Formulaic biopic worth seeing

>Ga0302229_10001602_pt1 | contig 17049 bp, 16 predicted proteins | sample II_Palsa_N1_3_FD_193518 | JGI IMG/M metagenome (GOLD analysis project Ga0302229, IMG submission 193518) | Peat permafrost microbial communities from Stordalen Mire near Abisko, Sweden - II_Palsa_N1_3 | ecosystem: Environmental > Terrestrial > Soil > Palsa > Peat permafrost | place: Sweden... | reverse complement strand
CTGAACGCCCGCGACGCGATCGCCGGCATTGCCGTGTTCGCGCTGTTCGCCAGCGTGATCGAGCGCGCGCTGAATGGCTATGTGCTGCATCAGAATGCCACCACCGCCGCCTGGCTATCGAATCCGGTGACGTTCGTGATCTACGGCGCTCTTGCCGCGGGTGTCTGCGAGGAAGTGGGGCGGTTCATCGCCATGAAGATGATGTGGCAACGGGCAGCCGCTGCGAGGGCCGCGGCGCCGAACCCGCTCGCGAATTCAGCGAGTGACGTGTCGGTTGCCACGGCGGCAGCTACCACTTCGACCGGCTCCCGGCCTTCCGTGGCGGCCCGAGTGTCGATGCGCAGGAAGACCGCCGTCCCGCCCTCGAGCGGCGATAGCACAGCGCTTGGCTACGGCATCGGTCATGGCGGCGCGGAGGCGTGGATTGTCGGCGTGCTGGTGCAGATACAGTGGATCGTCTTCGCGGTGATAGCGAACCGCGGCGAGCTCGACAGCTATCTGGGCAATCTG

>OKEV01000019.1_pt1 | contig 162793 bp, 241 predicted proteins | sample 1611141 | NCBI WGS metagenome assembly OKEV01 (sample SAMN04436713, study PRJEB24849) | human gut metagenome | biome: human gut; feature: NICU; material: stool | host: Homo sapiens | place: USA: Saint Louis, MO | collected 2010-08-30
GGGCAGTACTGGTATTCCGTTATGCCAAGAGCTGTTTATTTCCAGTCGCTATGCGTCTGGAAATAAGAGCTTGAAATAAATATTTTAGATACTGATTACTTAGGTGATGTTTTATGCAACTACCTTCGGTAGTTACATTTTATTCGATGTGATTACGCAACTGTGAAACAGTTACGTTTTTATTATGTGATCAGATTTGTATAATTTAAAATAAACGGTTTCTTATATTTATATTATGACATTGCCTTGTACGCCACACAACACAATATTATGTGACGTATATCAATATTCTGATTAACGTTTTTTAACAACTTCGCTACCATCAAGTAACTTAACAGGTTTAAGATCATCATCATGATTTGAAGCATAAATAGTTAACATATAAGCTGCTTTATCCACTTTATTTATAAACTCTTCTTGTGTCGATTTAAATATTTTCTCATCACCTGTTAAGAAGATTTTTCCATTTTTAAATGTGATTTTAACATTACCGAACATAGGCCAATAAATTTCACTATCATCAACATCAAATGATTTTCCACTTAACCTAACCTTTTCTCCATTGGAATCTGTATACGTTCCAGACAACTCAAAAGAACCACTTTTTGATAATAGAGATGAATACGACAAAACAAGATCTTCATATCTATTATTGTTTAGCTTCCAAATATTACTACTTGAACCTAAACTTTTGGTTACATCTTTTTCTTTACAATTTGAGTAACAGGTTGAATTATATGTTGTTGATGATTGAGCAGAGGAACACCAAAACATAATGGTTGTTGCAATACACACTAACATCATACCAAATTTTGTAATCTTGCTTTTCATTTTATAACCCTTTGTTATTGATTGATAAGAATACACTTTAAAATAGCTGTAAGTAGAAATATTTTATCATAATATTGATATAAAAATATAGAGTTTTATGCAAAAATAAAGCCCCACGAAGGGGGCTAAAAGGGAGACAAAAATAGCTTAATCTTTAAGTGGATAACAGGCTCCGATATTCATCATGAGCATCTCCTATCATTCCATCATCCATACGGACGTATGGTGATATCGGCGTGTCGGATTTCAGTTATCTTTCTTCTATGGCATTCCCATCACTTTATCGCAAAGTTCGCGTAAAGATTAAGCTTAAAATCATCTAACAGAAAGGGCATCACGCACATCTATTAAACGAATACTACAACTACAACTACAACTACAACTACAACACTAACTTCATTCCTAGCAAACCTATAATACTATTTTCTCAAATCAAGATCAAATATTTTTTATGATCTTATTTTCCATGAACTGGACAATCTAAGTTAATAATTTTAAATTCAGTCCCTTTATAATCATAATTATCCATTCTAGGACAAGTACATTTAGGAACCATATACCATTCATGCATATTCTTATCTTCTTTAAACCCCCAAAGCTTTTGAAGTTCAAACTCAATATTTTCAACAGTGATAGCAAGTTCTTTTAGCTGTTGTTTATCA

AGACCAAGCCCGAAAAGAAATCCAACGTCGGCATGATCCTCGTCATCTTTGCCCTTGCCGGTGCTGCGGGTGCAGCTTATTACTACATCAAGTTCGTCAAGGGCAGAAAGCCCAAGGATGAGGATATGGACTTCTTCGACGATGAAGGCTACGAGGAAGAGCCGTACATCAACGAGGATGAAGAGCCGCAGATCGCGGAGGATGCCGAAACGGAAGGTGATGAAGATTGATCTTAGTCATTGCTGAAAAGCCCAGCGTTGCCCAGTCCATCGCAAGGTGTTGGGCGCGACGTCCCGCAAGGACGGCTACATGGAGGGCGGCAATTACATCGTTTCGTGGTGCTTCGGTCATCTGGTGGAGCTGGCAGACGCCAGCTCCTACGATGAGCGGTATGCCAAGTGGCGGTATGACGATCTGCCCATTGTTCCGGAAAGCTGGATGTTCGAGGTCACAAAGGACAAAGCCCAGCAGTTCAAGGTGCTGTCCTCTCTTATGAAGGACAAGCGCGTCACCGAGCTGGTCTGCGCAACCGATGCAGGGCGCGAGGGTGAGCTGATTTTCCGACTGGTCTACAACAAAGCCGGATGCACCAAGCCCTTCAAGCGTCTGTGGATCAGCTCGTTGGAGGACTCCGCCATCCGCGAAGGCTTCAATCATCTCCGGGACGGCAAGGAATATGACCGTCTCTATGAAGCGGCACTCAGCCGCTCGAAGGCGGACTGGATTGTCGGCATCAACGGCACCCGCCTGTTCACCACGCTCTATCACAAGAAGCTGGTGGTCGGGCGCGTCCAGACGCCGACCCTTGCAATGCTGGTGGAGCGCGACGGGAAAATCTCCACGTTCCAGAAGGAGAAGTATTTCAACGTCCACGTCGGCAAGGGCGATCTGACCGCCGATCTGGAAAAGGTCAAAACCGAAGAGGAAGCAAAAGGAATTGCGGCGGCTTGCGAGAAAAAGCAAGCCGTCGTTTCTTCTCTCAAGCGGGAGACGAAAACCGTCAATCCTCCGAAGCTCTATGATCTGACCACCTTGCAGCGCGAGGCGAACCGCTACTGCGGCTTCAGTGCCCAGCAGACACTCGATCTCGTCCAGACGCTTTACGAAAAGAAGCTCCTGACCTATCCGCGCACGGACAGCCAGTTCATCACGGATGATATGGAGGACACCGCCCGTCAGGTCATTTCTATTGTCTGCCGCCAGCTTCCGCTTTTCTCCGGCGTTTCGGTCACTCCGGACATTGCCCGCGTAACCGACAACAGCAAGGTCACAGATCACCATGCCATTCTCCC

Movie Review “American Gangster”Universal Pictures3.5 StarsIf you have ever seen and enjoyed “Blow,” “Scarface” or almost any Martin Scorsese film, you will undoubtedly like “American Gangster.” Directed by Ridley Scott, this movie has all the elements of an epic moneymaker: big name stars, violence and heroin.The plot is one we’ve seen many times before: the disregarded, minor criminal rises to wealth and respect by selling drugs while the honorable, small-time cop tries to rid him and the rest of the drug market from the streets. However, this film has the benefit of Denzel Washington and Russell Crowe, playing the infamous heroin kingpin Frank Lucas and the hardworking detective Richie Roberts, respectively. The movie continually manipulates the roles of villain and hero. Lucas is revealed as the sensitive, smart and charismatic mobster, good to his family and the poor Harlem community that he supports while Roberts is shunned by the police department and cannot even take care of his son on the weekends. Lucas builds his empire during the late 1960s by cutting out the middleman in the heroin market by going to Vietnam himself to purchase the drugs. With the help of army officials, policemen and his own extended family, Lucas creates a criminal organization with a heroin market more powerful than even the Italian Mafia.The movie is loaded with big named actors and celebrities, including Cuba Gooding Jr., RZA, Common and T.I. Most of the performances are believable and thoughtful, even, surprisingly, T.I.’s. Not to worry, Denzel and Crowe are given plenty of monumental monologues accompanied by the expected bad ass attitudes, expressions and clothing. Set in New York during the late 1960s and early 1970s, featured R&B artists such as Bobby Womack and Sam & Dave added to the authenticity of the movie. Written by screenwriter Steve Zaillian, the script was realistic and dealt with serious issues such as drugs, violence, family and responsibility. “American Gangster” is an extremely entertaining movie, yet predictable in its traditional format. With outstanding actors, top-notch production and Kornbread seated right behind me in the theater, the film is worth the two hours and 37 minutes.